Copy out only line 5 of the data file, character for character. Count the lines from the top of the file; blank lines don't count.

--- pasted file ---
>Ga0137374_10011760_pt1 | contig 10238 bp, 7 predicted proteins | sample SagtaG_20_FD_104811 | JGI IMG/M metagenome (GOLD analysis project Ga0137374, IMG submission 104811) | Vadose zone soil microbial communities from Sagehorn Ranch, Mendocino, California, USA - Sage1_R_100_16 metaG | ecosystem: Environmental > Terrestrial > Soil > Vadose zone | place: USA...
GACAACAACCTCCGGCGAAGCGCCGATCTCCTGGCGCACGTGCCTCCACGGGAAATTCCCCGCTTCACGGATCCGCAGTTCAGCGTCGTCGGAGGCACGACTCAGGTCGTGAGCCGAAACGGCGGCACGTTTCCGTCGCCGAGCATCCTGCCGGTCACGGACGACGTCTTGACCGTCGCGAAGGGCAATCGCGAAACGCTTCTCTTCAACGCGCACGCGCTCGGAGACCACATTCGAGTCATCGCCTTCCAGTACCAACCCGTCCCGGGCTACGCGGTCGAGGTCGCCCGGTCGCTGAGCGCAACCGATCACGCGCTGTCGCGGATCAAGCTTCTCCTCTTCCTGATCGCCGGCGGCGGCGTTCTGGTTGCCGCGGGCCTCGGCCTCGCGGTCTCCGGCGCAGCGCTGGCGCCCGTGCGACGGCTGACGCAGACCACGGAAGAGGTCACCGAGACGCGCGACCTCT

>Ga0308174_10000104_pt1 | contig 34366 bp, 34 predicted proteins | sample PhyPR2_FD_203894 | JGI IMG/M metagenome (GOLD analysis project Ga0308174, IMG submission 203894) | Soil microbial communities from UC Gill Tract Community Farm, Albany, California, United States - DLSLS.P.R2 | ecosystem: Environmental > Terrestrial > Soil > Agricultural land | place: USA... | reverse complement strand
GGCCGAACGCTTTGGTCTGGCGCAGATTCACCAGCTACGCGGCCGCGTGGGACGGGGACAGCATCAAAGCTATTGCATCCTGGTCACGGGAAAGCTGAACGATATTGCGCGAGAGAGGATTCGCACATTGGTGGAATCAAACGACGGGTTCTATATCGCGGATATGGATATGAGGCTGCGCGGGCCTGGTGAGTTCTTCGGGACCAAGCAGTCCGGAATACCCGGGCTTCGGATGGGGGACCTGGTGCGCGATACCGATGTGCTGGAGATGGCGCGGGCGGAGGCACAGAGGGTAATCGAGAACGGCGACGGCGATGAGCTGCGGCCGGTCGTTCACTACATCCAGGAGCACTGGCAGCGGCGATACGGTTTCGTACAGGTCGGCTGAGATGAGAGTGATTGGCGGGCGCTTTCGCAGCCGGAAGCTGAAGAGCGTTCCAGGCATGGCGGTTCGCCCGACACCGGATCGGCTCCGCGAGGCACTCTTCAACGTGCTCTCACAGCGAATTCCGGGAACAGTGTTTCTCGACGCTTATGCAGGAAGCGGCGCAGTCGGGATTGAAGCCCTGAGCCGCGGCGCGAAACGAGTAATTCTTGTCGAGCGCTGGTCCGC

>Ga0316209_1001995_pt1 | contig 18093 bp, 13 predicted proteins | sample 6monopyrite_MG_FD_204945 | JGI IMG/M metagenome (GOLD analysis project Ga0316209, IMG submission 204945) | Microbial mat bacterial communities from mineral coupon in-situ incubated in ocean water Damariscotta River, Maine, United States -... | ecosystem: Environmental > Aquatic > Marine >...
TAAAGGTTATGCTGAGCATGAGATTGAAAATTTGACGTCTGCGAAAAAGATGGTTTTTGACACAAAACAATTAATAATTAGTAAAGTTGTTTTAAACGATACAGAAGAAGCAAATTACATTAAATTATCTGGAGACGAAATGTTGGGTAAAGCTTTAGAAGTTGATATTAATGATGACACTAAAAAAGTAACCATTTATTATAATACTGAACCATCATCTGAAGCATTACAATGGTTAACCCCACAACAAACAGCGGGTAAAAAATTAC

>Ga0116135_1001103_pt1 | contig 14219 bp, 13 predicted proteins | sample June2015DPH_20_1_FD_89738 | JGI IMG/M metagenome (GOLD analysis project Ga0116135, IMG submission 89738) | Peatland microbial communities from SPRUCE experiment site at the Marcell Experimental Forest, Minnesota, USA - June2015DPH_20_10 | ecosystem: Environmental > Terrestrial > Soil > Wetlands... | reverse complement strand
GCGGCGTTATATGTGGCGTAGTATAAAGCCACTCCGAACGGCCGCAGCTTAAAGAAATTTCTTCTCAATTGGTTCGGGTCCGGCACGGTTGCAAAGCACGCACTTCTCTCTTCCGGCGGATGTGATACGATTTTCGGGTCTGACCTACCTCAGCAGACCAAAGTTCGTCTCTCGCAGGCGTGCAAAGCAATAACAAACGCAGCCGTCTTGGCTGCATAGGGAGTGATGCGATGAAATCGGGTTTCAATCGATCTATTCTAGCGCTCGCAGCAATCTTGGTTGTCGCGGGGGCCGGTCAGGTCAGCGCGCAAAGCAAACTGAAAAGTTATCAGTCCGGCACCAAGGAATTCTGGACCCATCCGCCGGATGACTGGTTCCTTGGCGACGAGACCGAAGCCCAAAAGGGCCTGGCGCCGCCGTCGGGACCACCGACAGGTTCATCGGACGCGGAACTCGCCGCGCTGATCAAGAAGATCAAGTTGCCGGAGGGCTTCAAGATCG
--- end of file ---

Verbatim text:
>Ga0316209_1001995_pt1 | contig 18093 bp, 13 predicted proteins | sample 6monopyrite_MG_FD_204945 | JGI IMG/M metagenome (GOLD analysis project Ga0316209, IMG submission 204945) | Microbial mat bacterial communities from mineral coupon in-situ incubated in ocean water Damariscotta River, Maine, United States -... | ecosystem: Environmental > Aquatic > Marine >...